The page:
Last Thursday was finally Windows Vista launch day. But though banners flew in downtown in New York, celebrating the launch of Vista, Office 2007 and Exchange 2007, CEO Steve Ballmer made it clear that the company is anxious to move on, while business customers pegged for Vista adoption wondered whether there is really much to celebrate.
"There's a bunch of work we still need to do," Ballmer said of the next Windows client OS. Supporting the shift from single-core to multicore chips and improvements in network infrastructure are priorities. Microsoft also wants to add more features to meet the needs of IT administrators, software developers and end-users. "How we do software plus service within Windows is going to continue to be a big theme," Ballmer said.
Enterprise customers were wary.
"Sure it's a big day for Microsoft, but what are we really getting?" asks Paul Lindo, an independent New York IT consultant. "With all the delays and features being dropped, this looks to me like it might just be Windows XP with a prettier face."
Vista suffered several features "adjustments" as well as a lengthier-than-expected road to shrink, including the infamous 2004 dumping of WinFS and a ground-up re-programming effort. But now that the day is finally here, Microsoft is well pleased with its new OS offering.
"It may have been a long road, but watching how our early adopters are responding to the platform, we know we've got a winner," claims Brad Goldberg, Microsoft's general manager of client product management. Responding to views such as Lindo's, Goldberg says he remained assured.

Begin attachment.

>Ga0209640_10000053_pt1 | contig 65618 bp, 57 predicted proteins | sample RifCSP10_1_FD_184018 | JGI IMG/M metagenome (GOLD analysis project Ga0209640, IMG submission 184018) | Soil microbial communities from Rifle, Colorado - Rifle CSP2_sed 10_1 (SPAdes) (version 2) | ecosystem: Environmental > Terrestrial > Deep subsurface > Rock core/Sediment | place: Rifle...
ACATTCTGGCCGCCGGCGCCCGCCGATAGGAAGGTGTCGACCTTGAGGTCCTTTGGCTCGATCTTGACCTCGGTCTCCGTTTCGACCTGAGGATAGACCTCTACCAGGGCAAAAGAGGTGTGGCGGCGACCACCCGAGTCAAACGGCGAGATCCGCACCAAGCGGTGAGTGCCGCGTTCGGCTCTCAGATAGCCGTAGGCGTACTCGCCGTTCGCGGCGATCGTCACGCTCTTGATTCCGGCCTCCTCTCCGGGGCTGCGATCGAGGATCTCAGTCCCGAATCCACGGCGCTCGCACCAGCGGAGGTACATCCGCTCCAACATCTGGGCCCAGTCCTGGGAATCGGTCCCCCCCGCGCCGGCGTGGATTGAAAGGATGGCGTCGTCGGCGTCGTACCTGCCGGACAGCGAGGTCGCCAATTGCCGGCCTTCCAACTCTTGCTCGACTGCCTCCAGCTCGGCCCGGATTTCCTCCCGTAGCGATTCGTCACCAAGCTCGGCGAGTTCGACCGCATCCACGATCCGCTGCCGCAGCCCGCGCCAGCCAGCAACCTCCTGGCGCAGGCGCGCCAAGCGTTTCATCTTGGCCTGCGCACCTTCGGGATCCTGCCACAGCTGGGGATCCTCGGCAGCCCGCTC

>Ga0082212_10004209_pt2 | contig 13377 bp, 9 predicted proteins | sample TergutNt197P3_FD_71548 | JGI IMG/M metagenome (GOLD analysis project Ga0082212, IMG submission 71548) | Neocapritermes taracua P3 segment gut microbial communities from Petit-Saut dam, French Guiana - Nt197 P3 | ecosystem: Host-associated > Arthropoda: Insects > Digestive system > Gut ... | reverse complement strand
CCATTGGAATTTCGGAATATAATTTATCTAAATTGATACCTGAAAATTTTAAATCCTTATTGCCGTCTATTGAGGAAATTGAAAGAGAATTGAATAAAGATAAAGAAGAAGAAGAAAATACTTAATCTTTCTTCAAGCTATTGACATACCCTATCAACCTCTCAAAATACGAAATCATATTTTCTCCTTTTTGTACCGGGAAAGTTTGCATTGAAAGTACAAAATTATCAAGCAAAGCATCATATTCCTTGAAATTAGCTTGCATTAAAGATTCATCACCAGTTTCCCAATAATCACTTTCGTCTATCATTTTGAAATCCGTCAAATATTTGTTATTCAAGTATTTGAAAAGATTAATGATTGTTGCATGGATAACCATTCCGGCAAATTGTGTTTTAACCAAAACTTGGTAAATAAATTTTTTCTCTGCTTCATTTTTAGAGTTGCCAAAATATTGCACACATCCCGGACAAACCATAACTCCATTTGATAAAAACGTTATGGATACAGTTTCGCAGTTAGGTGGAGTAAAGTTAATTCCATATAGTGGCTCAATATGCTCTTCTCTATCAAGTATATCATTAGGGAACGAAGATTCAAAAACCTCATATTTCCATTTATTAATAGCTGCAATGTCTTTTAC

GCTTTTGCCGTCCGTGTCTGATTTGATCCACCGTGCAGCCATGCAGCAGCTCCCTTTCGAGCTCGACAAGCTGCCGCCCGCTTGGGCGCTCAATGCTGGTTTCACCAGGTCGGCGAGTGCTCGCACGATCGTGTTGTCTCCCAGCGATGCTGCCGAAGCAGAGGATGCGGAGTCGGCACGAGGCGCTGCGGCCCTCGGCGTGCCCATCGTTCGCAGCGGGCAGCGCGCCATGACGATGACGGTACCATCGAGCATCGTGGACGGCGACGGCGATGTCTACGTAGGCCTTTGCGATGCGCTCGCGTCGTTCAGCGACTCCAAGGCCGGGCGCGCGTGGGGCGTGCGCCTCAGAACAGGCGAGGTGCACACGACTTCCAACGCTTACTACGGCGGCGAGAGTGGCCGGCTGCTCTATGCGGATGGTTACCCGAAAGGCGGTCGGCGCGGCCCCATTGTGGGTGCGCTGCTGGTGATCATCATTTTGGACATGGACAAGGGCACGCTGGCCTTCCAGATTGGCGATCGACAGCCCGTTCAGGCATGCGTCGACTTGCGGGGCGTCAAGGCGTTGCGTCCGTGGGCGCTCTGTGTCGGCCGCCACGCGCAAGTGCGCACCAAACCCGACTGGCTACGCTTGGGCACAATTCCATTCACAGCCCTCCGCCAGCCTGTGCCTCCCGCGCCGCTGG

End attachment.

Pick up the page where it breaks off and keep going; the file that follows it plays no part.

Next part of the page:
"Vista was designed specifically to give business users recognisable benefits over the last generation platform," he says. "That includes productivity, security, networking and noticeably less reliance on IT."
Those last two items especially represent significant development efforts, covering the new UAC authentication model, updated internal diagnostics (including error messages that actually speak English), a completely revamped networking client and new IT tools such as the Reliability Monitor -- a quick dashboard of system reliability. These features were built specifically so users would spend less time talking to the help desk, thus decreasing overall IT spending.
Windows is far better prepared for initial deployment than its predecessors, Goldberg says, citing more than a year of overall QA effort, by far the longest QA period in Microsoft's history.
Despite the enterprise focus of some features, it will still be consumers who lead the charge on Vista adoption. According to a report released by IDC this week, it believes Vista will account for 90 percent of new Windows client deployments in 2007 by home users, compared with just 35 percent of new Windows client deployments by businesses.